Making the Case for a New Digital Workplace

Making the business case for a new Intranet can be a challenge; for example, how do you determine the ROI of something as intangible as employee productivity or engagement, especially across an entire organization?


In this post Ie'll outline some pointers to building a business case, as well as some areas to focus on as key levers. The fancy PowerPoint presentation is your responsibility! In later posts I’ll detail the value of a new Digital Workplace.


Also later I’ll try to dive into how to motivate the emotional side of the audience. Change requires you to tap into different aspects of your audience (the rational and the emotional). This post focuses on the rational: dollars, cents, and measurements. I highly recommend a read of Switch by Dan and Chip Heath to learn more about enacting change.



Define Stakeholders


First, identify the key stakeholders. Obviously, all the employees in your company is a key one. These are the end-users and the biggest group. It will be important to define the benefits to them.


But also, the business owner of the Intranet is a key stakeholder. This could be Internal Communications or HR. This is the group responsible for keeping engagement up and content fresh.


Finally, include any other groups that have a stake in the project. For example, IT in must be involved from a support standpoint, as they will most likely be managing the technical and KSR (keep systems running) aspects of the solution.



Set Goals


Then, identify investment goals; what do you want to get out of it?


Don’t just set idealistic or qualitative goals (“increase engagement in the company” or “improve productivity”), make sure you have quantitative ones too. This will allow you to measure against your baseline. How did you do? Start simple and focus on a few key metrics that are of interest to you depending on your role (or the role of the person you need to sell this to). For example:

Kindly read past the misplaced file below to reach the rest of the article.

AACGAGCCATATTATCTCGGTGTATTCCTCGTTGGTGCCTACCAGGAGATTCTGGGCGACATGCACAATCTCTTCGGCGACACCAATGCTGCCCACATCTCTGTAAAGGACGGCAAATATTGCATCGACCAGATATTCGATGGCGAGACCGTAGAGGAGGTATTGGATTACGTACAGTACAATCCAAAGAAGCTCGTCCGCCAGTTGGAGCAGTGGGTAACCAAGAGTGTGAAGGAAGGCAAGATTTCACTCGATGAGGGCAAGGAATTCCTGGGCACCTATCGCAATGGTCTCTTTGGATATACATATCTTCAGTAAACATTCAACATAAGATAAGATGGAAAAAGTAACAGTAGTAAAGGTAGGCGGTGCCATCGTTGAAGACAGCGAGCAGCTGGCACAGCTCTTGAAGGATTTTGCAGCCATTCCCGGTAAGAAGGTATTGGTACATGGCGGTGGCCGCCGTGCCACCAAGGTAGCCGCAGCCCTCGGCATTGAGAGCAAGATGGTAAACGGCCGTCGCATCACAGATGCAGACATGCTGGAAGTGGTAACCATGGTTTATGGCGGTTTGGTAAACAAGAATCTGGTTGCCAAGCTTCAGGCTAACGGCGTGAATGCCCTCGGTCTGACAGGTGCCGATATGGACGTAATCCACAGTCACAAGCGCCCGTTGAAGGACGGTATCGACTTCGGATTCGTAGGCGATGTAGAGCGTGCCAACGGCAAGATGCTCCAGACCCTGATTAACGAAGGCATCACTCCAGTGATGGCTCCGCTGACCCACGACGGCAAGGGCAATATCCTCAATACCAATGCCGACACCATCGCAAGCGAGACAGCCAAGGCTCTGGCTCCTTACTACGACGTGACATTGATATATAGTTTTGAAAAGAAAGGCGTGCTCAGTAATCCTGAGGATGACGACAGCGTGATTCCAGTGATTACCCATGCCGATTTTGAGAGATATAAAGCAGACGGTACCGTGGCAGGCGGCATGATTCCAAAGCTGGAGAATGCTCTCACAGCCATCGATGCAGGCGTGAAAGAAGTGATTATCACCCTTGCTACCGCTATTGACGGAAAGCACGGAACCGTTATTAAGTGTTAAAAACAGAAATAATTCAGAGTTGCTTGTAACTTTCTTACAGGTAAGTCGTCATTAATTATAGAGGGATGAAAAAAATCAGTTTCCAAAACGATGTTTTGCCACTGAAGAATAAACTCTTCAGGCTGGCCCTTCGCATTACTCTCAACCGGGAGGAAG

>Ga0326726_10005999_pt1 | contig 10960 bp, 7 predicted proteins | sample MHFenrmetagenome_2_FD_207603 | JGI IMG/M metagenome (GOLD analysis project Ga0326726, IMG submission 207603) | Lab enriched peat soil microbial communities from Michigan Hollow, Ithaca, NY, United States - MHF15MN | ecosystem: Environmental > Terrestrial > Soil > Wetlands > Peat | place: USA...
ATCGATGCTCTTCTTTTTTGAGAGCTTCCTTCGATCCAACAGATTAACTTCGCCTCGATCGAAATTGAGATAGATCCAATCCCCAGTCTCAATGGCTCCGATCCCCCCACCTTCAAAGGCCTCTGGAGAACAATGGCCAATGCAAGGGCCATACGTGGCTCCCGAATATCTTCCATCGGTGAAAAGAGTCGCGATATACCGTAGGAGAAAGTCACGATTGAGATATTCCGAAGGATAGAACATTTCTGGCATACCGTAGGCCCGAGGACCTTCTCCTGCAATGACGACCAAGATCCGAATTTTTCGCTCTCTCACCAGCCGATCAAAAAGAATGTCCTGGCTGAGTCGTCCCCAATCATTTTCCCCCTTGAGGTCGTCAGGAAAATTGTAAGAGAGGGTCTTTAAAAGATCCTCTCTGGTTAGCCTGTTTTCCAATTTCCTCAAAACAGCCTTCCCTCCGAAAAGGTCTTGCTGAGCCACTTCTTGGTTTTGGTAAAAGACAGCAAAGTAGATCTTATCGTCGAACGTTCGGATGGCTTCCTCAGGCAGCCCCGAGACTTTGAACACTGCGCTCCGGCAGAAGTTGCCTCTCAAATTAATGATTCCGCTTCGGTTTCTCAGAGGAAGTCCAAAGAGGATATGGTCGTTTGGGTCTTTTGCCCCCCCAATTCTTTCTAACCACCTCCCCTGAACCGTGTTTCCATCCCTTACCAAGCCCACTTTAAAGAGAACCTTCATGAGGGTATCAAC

• Increase engagement within the company -> One option: increase the number of people reading News Stories by 30%

  • Improve productivity -> One option: amount of time people spent looking for documents by 20%

If you don’t have the analytics capabilities to get this baseline data, you can always conduct some interviews or surveys and extrapolate from there. New digital workplace solutions usually come with an analytics component to help measure engagement and adoption, which will help in future decision-making.



Categorize the Intended Benefits


Define a set of intended benefits in the context of your goals and stakeholder requirements.

Here is a non-exhaustive and purely-for-example list:


  • Reduced travel costs

  • Better productivity – access from mobile devices “on the go”

  • Less time checking e-mails

  • Faster and leaner communication – social technology and broadcast messages

  • Reduced print costs

  • Improved employee attachment to company – up to date with latest news